Fignon lost the Tour by eight seconds from Greg LeMond in 1989
Two-time Tour de France winner Laurent Fignon has died at the age of 50 following a battle with cancer.
The Frenchman won the Tour in 1983 and 1984 and was second in 1989 when he lost by eight seconds, the smallest margin in the history of the race.
Fignon achieved 76 victories in his career, winning the Milan-San Remo twice and the Giro d'Italia in 1989.
He announced in June 2009 that he had advanced cancer of the digestive system and was undergoing chemotherapy.
As a consultant with the France 2 television channel, he was present at the 2010 Tour despite his illness.
He passed away at the Pitie-Salpetriere hospital in Paris and his wife, Valerie Fignon, announced his death through a hospital statement on Tuesday.
Fignon's first victory in the Tour in 1983 was aided by the fall of leader Pascal Simon, but Fignon showed the win was no fluke by going on to win five stages and the race the following year.
The 1989 race, when his American rival Greg LeMond overcame a huge deficit on the final stage time trial to claim outright victory, was arguably the most thrilling in Tour history.
For three weeks they dogged each other, the leader's yellow jersey passing back and forth between them. Finally, with only the last-day time-trial to go, Fignon had amassed a 50-second lead that appeared decisive.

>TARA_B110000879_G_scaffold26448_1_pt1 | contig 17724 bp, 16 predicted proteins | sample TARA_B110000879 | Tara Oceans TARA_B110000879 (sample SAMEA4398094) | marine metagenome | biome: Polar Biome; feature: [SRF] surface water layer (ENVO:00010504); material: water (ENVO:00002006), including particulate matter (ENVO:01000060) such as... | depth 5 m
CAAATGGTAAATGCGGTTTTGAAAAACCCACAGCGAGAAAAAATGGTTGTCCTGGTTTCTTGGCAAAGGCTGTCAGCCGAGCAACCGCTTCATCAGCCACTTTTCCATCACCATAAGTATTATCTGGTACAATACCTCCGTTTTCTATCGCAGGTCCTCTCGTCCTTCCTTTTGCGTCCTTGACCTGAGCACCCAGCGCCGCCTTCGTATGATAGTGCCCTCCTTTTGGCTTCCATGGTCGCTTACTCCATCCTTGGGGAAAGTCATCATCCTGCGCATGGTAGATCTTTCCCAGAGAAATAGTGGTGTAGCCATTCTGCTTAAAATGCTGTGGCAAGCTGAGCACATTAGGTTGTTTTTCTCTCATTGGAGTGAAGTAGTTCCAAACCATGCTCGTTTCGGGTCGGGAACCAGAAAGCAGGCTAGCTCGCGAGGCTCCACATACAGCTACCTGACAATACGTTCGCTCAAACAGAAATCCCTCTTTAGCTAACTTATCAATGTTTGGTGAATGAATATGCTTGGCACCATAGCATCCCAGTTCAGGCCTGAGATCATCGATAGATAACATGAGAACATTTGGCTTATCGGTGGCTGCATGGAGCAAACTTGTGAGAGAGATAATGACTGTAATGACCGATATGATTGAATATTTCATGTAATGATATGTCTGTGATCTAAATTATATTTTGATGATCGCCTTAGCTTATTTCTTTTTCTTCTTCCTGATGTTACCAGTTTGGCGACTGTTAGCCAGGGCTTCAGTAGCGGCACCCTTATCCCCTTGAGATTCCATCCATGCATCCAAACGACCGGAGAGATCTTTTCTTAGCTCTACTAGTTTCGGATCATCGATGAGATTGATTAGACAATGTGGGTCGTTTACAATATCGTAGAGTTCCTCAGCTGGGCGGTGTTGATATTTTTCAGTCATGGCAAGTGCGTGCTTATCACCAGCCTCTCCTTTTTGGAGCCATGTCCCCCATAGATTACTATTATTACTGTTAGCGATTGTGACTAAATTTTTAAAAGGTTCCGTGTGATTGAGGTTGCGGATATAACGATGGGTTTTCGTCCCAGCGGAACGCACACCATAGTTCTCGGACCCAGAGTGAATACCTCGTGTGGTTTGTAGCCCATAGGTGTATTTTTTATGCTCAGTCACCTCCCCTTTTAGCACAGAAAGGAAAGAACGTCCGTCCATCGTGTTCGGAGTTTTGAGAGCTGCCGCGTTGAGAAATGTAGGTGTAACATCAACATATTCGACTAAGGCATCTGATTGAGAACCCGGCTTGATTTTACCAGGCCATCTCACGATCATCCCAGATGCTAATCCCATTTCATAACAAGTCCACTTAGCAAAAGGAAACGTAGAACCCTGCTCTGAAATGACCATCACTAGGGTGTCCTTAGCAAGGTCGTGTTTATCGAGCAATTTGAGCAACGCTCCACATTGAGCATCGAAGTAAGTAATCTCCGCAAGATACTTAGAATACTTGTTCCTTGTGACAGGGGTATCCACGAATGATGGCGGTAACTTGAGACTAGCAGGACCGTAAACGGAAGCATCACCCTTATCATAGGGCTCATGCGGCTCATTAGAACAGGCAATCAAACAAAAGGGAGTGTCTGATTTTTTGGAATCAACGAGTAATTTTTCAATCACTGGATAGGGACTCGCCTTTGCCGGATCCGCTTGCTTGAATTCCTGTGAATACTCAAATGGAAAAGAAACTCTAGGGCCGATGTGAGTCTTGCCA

But LeMond, riding with an aerodynamic helmet and new-style triathlon handlebars that Fignon maintained were illegal, set a blistering pace - the fastest full-length time-trial stage ever ridden at the time.
Fignon rode last, using traditional handlebars and with his ponytail blowing in the wind. He gave everything he had, collapsing to the ground after crossing the finishing line. But it was not enough.
"The cyclist who doesn't know how to lose cannot become a champion... but to lose like that, on the last day, with such a small gap, and principally because of handlebars that were banned under the rules, no, that was too much for one man," Fignon said in his autobiography 'We Were Young and Carefree,' published last year.
In the book, Fignon also admitted to doping, describing drug-taking in the 1980s as widespread but not organised and often recreational rather than performance-enhancing.
He said doping in cycling was revolutionised by the arrival of the blood-booster EPO in the early 1990s.
Fignon said he refused to take it - and retired from competition in 1993 when he realised that mediocre riders were now keeping up with him.
"He was a great champion who used a combination of talent and will to win the Tour de France twice," said David Lappartient, president of the French Cycling Federation.
"He had an iron will, and was also a very intelligent man."
Marc Madiot, Francaise des Jeux team manager and a former team-mate of Fignon's, added: "The guy was a real character, both on and off his bike. Hats off to him."